Once a year, I travel to Maryland for an in-person visit with my EI physician Dr. Grace Ziem. Under her care, my chemical sensitivities had improved quite a bit, then recently plateaued while my food intolerances have spread. We are theorizing that whatever imbalance is causing the GI issues is probably holding me back from fuller chemical tolerance. While I have struggled with GI issues, so has my daughter. She was born with food allergies, but last winter they spread to gluten and soy intolerance. So this year when I traveled to see Dr. Ziem, my daughter came with me so that the doctor could see us both. We reviewed some test results, asked and answered a lot of questions, and came up with a 6 month plan for us each. Dr. Ziem sets aside a half day for each patient who travels to see her, so we cover a lot of ground. I am incredibly grateful for her care and the way she manages her patient time but it does make for a long day and a lot of critical thinking. Unfortunately, the travel required to get to her means that I am usually exhausted and foggy brained for the appointment.
The rental car is usually the worst of it. Airports, airplanes, and perfumed fellow travelers can be a problem; but the enclosed space of a rental car, with its stain and fragrance treated surfaces, is awful. Usually I employ a carbon mask-open window combination plan that necessitates extra clothing layers for Maryland in the fall. With Lelu along for the ride, I thought my open air approach might not work as well so I intended to bring along my portable car filter. Both mask and filter were forgotten. By me. When I packed. Ooops.
I remembered my medicines, the freezer pack to keep them at the right temperature, some allergy safe food items I knew we couldn’t find in grocery stores (no restaurants for us), warm layers, new books and games for a traveling child, and all my medical paperwork. I remembered to arrange for child care and carpooling for my son for the 3 days I was gone. I forgot the mask and air filter.
And yet, there were small victories. The hotel windows opened! The nearby grocery store had the foods we needed to make some easy safe meals in our cute kitchen! The fallen colorful leaves delighted my Florida child so much that I didn’t need to plan any outings beyond a walk around the block for her entertainment!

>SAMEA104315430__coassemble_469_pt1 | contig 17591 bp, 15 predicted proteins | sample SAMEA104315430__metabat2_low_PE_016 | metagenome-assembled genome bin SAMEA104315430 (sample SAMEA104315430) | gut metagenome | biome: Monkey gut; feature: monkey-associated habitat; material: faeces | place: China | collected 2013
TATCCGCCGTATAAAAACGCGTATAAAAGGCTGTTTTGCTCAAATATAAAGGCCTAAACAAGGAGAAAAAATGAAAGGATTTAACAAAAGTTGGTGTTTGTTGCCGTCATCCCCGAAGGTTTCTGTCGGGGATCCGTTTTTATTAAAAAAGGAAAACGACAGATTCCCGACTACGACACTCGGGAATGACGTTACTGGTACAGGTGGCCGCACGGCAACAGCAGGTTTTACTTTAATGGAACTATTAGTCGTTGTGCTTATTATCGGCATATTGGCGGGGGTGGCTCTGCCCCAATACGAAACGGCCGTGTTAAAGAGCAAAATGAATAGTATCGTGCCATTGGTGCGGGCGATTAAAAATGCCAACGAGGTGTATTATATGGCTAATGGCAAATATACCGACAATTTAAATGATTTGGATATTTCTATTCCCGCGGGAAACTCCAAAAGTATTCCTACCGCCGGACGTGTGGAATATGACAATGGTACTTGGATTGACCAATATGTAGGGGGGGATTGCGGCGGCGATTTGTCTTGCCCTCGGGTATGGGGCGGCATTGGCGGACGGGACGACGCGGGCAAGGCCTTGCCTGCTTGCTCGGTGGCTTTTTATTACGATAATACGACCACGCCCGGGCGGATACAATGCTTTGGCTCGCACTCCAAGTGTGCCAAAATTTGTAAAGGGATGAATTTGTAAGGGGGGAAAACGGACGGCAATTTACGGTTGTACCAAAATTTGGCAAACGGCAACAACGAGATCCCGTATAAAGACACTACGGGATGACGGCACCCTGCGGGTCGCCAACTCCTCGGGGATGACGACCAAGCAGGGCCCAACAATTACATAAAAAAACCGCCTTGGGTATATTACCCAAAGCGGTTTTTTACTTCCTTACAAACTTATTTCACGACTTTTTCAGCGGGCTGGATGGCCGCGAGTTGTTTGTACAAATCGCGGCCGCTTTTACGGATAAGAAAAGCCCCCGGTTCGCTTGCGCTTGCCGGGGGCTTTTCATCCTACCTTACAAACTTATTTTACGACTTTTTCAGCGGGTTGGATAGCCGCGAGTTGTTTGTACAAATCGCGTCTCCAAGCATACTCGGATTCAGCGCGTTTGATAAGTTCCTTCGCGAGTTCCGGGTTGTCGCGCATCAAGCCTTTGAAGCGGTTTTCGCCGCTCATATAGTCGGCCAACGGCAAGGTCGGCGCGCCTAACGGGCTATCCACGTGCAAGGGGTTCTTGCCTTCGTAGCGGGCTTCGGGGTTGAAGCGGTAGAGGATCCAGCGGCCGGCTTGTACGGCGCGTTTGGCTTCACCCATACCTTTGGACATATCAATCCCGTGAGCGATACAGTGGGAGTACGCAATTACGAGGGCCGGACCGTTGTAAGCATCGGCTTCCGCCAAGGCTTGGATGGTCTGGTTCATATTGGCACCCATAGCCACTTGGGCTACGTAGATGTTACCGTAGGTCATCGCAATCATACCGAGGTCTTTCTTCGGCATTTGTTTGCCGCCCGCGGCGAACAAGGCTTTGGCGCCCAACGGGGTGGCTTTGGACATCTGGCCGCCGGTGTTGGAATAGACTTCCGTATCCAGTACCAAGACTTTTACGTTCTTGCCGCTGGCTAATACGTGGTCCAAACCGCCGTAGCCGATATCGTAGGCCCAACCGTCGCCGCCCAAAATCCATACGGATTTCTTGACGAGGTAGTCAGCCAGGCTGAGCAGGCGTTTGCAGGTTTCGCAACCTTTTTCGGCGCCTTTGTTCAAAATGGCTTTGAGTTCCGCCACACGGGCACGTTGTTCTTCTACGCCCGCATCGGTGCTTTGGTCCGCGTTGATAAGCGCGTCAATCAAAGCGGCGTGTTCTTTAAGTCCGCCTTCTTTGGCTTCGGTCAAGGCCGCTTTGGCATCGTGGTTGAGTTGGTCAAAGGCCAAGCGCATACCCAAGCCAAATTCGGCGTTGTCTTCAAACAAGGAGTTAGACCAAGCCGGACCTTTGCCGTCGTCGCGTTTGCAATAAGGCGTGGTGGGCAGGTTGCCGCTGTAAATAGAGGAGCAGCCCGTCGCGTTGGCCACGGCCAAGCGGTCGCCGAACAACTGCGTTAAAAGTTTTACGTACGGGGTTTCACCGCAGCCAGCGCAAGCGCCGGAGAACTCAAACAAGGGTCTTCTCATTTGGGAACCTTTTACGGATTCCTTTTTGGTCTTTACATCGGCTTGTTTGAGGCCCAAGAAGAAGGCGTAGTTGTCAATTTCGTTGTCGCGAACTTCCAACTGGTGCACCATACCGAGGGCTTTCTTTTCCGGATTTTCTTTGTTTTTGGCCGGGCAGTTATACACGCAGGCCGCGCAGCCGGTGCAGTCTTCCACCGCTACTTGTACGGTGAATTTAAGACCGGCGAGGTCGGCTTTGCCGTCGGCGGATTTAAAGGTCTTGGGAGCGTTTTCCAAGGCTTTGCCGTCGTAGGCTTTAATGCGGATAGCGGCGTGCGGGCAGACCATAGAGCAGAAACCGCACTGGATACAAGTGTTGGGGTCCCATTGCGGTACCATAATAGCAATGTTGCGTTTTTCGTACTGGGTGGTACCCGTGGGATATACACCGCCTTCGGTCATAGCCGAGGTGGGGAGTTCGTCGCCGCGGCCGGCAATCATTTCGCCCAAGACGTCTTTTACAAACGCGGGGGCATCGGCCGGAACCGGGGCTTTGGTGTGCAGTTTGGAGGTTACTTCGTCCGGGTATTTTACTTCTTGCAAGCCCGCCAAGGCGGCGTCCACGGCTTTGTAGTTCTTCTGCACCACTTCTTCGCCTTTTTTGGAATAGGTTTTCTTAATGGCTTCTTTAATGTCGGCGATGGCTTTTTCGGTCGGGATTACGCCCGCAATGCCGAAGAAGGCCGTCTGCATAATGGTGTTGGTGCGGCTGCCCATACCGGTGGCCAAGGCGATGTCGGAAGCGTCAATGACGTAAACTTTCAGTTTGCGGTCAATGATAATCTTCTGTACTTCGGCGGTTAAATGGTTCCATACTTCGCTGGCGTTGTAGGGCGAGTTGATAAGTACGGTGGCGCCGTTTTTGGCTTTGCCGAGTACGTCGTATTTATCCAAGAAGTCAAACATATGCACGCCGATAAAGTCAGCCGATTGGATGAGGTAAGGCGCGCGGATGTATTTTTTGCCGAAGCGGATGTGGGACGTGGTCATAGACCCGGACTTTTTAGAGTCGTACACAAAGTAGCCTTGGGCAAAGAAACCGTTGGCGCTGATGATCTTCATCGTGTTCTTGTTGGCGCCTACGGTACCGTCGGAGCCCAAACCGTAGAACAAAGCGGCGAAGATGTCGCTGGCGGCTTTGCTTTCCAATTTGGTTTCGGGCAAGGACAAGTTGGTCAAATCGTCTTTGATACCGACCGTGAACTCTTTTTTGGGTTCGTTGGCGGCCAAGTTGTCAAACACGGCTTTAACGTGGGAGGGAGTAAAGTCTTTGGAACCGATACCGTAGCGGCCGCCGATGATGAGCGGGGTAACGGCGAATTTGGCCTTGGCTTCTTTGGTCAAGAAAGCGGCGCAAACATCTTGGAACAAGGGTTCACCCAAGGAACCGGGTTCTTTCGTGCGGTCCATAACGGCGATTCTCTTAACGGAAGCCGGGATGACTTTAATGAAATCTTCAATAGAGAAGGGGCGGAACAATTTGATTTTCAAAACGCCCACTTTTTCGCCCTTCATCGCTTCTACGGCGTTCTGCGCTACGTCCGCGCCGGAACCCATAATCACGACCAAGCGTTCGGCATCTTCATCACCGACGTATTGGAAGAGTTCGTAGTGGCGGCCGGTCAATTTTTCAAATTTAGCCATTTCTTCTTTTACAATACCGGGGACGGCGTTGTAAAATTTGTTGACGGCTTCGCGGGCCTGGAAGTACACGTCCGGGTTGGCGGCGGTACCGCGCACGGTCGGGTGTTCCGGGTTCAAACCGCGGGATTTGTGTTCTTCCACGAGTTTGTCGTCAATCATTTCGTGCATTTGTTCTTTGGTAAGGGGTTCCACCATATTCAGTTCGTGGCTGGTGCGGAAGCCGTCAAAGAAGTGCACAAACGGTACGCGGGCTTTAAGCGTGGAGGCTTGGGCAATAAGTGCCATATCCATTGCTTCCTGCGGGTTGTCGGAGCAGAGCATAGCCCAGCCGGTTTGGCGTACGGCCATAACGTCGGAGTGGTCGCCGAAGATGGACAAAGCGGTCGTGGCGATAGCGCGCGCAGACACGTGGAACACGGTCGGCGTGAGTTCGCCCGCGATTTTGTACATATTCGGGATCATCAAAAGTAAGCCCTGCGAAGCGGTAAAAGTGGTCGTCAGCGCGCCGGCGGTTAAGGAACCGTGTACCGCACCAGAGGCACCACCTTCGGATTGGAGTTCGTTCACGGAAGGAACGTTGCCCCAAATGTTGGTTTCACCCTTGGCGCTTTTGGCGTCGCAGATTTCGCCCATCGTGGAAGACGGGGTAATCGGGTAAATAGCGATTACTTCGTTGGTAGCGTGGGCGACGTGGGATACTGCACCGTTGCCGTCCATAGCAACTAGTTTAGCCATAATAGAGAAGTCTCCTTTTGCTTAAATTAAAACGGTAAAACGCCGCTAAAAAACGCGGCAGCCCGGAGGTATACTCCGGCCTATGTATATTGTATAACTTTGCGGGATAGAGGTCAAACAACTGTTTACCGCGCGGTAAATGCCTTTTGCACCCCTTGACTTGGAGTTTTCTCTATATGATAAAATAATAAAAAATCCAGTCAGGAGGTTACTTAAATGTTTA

Still, by the time we flew back and picked up my son from school on our way home, I was white knuckling it a bit. The head was foggy, joints were swelling, eyes were getting weird and my safe air quality home was the shining light at the end of the tunnel. So when we walked in to my house, the smell of home repair gone wrong was very unwelcome.
In what we thought was very clever planning, we had scheduled the final stage of the leaking roof repairs to be done in my absence. The roof itself was fixed weeks ago, outside my air space. But the ceiling was in my air space and so it was to be done the Monday I departed so that any materials could stabilize by the time I got back Wednesday afternoon. We had plans and a list of safe materials. But my husband had to leave earlier than expected for out of town work, so he was not on hand to supervise. Apparently our main contractor left the end of the job in someone else’s hands and did not tell him about the material safety list. That somebody used a primer paint with fungicide. In my house. And that is what I walked into. Deep sigh. So I am standing there in shock, my kids are dropping suitcases and backpacks and asking what’s for dinner (breakfast because there is not much in the frig) and do we have a sleeping bag for tomorrow’s school sponsored overnight trip (yes, but you have no clean clothes for the trip). Full tilt y’all.So first, I put on the damn mask that should have been on a lot the past few days. Then I open every door and window to the strong wind coming straight at us across the bay. I position 3 fans to move that stuff out of my house, isolating the bedrooms as best I can. And I find the Safe Seal, anti-matter to most VOC laden paint products. AFM makes some truly awesome products for the chemically sensitive. This one seals in outgassing from porous surfaces. And I have some on hand- yay, I am brilliant! What I don’t have is a paintbrush. I am digging through toolboxes and cabinets and all I find is one crusted, stiff, rusty brush. By now the symptoms are a real problem and I have children to take care of. So I go outside for a while, give myself a pep talk, then grab some kids craft paintbrushes and start sealing up that stuff as best I can. Here is how happy I am about the whole situation.
Over the next 48 hours a lot of wind blew through the house (we stayed bundled up), I wore the mask constantly (my kids got very good at translating the mumbles) and I applied three more coats of Safe Seal (which worked very well). Laundry got done, grocery stores were shopped at, children were driven to school. I was moving fast, but at a constant heavy tilt. I have now tilted all the way to horizontal and the dropped balls are rolling around the floor next to me. See what I did there? I am experimenting with visual analogies here to convey the full off-balance sensation I experience when unexpected exposures knock me off my normal routine. Did it work? I mean that delayed chemical reactions are apon me, I am moving very slowly, and most of my time commitments are on standby till I am back on my feet.
Here is what we learned. Advanced planning is better than reacting. Trust no one. Remember your damn mask. And always keep some AFM products on hand.